AIG has elected to move forward with a different strategy, accepting its designation as a SiFi for now while prioritizing plans to improve its operating performance first. Activist investors like Carl Icahn have publicly pressured the company to follow the lead of GE, MetLife, and others, but thus far AIG's only moves to divest have been small and insufficient to move the SiFi needle.
CEO Peter Hancock has said that a future split is possible, but the company will first focus on its currently in-process two-year plan to improve operations and return at least $25 billion in capital to shareholders. AIG returned $12 billion additionally to shareholders in 2015.
A large, but relatively simple business model
AIG today is much simpler than the business that was bailed out in 2009. This company is an insurance company, plain and simple, albeit one of the largest in the world. The company's divisions break down into the following organizational structure.
Most significant is the property-casualty insurance business, which had over $4.9 billion in earned premiums in the fourth quarter of 2015 alone.
Up-and-down fundamentals have led to a lackluster stock performance
For the fourth quarter, AIG reported a $1.8 billion net loss but was still able to produce a positive operating result of $2.2 billion for the full 2015 year.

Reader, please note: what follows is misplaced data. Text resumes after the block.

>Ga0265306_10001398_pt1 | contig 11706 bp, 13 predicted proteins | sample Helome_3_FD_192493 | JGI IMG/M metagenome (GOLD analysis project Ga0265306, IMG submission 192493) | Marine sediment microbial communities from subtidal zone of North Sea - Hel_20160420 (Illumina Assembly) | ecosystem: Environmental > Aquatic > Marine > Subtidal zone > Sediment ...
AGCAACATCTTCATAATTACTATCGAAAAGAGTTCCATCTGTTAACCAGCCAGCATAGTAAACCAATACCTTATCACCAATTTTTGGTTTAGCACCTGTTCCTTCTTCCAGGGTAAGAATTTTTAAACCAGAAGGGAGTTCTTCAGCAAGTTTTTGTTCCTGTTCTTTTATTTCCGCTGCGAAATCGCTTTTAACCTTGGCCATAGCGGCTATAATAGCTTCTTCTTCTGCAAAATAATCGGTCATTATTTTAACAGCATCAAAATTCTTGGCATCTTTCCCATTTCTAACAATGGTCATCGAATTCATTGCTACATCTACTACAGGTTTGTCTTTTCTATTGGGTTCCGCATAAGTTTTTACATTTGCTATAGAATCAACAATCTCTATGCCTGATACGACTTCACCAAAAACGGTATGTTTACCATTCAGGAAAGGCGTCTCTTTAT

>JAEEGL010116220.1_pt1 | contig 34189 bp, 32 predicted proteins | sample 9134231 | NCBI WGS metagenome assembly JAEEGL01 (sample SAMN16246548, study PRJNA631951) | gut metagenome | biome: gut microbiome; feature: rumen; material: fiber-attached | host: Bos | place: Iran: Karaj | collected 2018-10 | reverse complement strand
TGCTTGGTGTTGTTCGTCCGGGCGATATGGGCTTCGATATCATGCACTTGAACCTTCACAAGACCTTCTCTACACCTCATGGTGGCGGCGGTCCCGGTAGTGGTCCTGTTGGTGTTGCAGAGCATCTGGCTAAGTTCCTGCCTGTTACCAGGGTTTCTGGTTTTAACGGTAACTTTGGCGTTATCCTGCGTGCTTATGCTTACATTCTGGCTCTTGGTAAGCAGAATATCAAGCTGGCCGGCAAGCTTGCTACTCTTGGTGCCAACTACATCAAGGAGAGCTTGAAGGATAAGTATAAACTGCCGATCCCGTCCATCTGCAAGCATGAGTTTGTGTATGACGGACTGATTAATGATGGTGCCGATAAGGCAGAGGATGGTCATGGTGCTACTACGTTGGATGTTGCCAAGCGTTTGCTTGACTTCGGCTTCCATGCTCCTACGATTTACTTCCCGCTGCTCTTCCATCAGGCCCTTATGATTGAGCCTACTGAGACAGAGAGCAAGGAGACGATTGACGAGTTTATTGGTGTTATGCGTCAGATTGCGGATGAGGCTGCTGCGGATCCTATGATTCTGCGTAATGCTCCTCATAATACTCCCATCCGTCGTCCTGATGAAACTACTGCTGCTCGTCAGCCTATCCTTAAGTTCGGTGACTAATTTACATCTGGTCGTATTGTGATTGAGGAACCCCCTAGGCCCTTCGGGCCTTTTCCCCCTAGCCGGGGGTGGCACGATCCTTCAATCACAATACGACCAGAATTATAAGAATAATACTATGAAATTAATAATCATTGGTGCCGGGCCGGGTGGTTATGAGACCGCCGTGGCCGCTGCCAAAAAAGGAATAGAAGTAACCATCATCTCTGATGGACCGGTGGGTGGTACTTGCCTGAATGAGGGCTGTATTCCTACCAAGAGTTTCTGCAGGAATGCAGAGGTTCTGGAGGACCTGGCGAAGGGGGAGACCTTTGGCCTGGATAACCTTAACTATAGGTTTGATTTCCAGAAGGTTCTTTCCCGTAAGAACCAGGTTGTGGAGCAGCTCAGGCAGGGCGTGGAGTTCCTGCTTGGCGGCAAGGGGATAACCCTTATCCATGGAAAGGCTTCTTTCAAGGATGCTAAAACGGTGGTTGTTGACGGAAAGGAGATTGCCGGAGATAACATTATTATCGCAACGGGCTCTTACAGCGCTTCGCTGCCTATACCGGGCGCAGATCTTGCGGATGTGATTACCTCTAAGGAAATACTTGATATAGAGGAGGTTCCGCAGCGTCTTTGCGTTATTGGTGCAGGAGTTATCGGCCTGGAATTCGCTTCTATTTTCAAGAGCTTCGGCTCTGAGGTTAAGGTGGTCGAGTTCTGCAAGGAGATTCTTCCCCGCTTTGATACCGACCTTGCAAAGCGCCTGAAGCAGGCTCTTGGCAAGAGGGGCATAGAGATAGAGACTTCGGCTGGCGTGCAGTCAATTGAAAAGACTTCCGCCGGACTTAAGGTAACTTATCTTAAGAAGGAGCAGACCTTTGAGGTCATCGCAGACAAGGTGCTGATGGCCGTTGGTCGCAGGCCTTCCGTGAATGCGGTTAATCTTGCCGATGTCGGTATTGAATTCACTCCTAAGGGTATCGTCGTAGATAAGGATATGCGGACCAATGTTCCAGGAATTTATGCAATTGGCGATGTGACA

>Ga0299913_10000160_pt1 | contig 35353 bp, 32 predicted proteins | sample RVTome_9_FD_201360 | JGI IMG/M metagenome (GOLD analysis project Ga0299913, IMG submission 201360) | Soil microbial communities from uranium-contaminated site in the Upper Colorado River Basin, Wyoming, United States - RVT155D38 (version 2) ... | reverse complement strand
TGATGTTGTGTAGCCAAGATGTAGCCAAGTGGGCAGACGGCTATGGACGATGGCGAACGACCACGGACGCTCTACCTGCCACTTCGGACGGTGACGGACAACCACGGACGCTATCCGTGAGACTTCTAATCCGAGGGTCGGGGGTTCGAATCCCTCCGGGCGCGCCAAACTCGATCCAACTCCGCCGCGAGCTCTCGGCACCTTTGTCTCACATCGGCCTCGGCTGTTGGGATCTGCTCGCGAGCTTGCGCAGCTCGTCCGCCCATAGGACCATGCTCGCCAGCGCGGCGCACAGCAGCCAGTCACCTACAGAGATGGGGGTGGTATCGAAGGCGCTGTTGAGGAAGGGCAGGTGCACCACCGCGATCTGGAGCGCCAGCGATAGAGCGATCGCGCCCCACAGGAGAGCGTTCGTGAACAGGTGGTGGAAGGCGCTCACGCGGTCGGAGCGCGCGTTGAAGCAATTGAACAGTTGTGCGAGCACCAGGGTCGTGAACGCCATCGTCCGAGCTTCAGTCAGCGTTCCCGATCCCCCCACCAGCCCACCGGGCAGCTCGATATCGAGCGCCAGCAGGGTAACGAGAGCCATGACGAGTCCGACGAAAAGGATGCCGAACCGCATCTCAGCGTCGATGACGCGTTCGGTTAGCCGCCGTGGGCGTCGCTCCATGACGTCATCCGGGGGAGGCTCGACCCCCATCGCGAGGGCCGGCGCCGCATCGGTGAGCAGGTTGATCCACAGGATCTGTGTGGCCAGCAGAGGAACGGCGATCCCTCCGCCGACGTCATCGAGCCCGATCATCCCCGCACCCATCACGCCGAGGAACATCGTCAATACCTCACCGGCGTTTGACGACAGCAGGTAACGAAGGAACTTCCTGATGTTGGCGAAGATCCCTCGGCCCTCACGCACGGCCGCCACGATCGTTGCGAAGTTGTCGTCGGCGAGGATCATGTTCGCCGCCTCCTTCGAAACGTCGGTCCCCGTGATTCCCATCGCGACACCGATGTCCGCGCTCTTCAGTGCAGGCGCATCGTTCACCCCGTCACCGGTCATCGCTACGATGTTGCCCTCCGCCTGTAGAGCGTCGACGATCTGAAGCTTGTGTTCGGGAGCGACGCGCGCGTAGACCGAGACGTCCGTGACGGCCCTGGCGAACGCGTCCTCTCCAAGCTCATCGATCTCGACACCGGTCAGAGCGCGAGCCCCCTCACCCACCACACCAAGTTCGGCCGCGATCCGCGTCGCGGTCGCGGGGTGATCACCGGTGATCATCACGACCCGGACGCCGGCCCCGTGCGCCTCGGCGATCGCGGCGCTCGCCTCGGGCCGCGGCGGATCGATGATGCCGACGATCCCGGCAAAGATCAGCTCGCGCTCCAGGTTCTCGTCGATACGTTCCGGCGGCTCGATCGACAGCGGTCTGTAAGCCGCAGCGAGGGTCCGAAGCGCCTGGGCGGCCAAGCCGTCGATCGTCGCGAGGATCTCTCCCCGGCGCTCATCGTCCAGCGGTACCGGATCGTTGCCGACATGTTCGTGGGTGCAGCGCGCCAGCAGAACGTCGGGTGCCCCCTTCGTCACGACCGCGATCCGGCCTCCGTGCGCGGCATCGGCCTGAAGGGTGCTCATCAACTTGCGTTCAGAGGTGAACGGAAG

A simple way to assess an insurance business in a little more detail is to review the combined ratio. The combined ratio measures losses and expenses as a percentage of earned premiums. In other words, if the combined ratio is less than 100% then the company is making money on its insurance operations. A higher ratio indicates a loss on insurance operations.
AIG's major divisions reported combined ratios for the 2015 fourth quarter of 161.5% in property-casualty, 35.7% in mortgage guaranty, and 102.7% in personal insurance. Overall, the company reported a combined operating loss of $1.3 billion from insurance operations.
A combined ratio greater than 100% does not necessarily mean the company is losing money in aggregate though. Insurance companies can also earn substantial income from the investments it makes with the float provided by its insurance operations, shown in its other comprehensive income section on the balance sheet.